Anyone who missed Steven Fox’s unlikely victory in Sunday’s 36-hole final of the U.S. Amateur Championship is the lesser for it. You won’t witness a better argument for the dramatic glories of match play and its magnificent leveling qualities. Fox should never have beaten Michael Weaver, as he ultimately did on the 37th hole at Denver’s Cherry Hills Country Club. Indeed, if it weren’t for the vagaries of tape-delayed telecasts and modern media alliances, I’d have missed it myself.

Here’s what happened: I was called away Sunday afternoon by a gaggle of visiting relatives, so I recorded (with my DVR) what I presumed to be NBC’s edited/taped presentation of the final that aired from 4-6 p.m. EST. Saturday’s NBC telecast was tape delayed and generally I’ve got real problems with networks presenting golf events on tape, as the viewer knows in advance the action has been edited to fit a specific programming period, which can in turn lead to the outcome being revealed ahead of time. For example, if it’s 5:50 p.m. EST and some dude is two up with two to play, clearly the other dude isn’t going to stage a monumental comeback, nor is the match going to extra holes — because the local news is coming on at 6 p.m., come hell or high water.

Still, I wanted to see this final. I wanted to see Cherry Hills, which I played a few years back, and I wanted to see which unheralded participant would win this match-up of 60th and 63rd seeds (!). So, late Sunday night, I settled in to watch what I presumed to be NBC’s taped coverage, which I in turn had taped.

On the 17th hole with Weaver dormie, the tape ran out. Apparently, the telecast ran over its allotted 2-hour time slot. For all the world, NBC’s coverage resembled the pre-packaged, edited version they always present on the Amateur’s final day — salted strategically, of course, with myriad feel-good features on the competitors, their families, the vaunted trophy room at Cherry Hills (site of 9 USGA championships), and Arnie’s driving the 1st green en route to a closing 65 to win the 1960 Open.

But maybe NBC had run the event live. Why else would the 4-6 p.m. time slot have been breached? … Or maybe my DVR clock was off kilter… Or maybe they switched the live telecast at 6 p.m. over to their partners at The Golf Channel? … Maybe the match had indeed ended just seconds after the tape ran out — Weaver was just a putt from claiming a 2 & 1 victory…

Mystified and slightly irked, I flipped over to The Golf Channel, where, 5 hours after the fact, surely the event was still being parsed 16 different ways. But lo and behold, what was on TGC but an encore presentation of Sunday’s NBC telecast! And here’s the really weird part: I switched it on almost precisely where my DVR’d version had cut out — on the 17th green, both guys with birdie putts, Fox’s to stay alive and Weaver’s to close out the match.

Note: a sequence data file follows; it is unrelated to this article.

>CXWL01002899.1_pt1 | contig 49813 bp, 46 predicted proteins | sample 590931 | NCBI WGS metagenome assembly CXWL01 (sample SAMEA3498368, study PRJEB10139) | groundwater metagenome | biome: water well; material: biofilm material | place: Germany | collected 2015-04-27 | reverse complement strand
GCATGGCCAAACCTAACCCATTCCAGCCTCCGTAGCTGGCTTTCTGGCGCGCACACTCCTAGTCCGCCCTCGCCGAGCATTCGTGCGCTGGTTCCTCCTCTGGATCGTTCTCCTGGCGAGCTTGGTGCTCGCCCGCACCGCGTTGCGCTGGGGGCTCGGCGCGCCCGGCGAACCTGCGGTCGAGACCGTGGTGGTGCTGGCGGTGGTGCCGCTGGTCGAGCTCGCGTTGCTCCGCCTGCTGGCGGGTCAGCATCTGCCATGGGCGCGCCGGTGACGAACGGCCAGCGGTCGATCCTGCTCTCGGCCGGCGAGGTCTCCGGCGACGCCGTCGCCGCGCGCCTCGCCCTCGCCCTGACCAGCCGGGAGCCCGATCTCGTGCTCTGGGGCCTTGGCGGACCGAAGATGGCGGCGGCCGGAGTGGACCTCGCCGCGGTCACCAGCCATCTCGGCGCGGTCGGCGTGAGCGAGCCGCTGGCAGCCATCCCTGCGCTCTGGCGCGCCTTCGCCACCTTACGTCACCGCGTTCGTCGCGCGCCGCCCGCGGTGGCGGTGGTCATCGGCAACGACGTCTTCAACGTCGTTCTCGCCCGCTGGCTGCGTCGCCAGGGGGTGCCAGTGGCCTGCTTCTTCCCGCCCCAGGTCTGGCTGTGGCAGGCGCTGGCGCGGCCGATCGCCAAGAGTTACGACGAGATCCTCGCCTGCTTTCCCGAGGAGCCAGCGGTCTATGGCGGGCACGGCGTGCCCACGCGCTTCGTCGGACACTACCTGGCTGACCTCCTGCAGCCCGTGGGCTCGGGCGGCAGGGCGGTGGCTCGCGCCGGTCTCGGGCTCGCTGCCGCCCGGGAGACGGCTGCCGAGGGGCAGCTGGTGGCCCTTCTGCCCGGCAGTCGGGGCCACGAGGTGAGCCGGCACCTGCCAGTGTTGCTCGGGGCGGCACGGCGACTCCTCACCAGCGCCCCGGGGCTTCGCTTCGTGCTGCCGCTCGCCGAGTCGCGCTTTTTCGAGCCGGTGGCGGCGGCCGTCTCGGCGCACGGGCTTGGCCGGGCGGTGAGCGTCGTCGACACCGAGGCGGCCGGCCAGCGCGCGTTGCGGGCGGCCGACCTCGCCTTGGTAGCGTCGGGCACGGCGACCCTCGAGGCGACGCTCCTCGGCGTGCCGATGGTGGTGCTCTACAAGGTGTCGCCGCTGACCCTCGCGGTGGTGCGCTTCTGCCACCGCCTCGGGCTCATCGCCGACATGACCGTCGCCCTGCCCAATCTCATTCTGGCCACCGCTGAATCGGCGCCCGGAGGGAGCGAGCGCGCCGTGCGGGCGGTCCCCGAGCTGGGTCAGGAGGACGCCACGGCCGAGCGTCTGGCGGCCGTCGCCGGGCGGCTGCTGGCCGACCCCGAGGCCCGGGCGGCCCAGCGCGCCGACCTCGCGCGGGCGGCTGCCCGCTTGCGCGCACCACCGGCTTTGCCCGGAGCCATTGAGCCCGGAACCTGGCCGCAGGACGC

It was sort of eerie. I mean, The Golf Channel programmers surely had no idea that I had taped the NBC telecast. Even if they did, surely they wouldn’t have any idea WHEN I would watch the recording. Or would they…

In any case, a hearty round of applause for NBC’s partnership with The Golf Channel, without which I would have missed one of the most compelling finishes to an Amateur since Steve Scott took Tiger Woods to extra holes before losing in 1996.

Fox drained his birdie at 17, while Weaver missed, leading to a crazy 36th hole where Fox looked dead to rites (in the thick right rough) but somehow found the elevated green from a steep, side-hill lie. His two putts left Weaver with a 4-footer to win it all, but the Cal student authored one of the most cruel and violent lip-outs I’ve ever seen, on TV or in person.

Turns out all the syrupy flashbacks and references to Palmer driving the 1st green in 1960 had resonance, because Weaver’s decision to drive the 346-yard, 37th hole cost him the Amateur. He pulled it left, beyond the green and the 2nd tee. He fluffed his chip, then chunked another. Fox hit 6-iron off the tee, dropped his approach 15 feet above the pin, and coaxed into the cup his birdie attempt when two putts would have sufficed.

Fox had no business winning that match. His unorthodox swing, his lack of length and collegiate pedigree should have left him happy to have merely qualified for match play, much less the final. But he was dogged and nervelessly drained every putt he looked at, all day. Still, if Weaver had made that 4-footer on the 36th hole, it would not have been enough.

But it was enough. It was heartbreaking. It was thrilling. It was all highly unlikely, and eventually I got to see the best bits, plus the extraordinary denouement, via recordings of a recording, on two different TV outlets, late at night, on the couch by myself.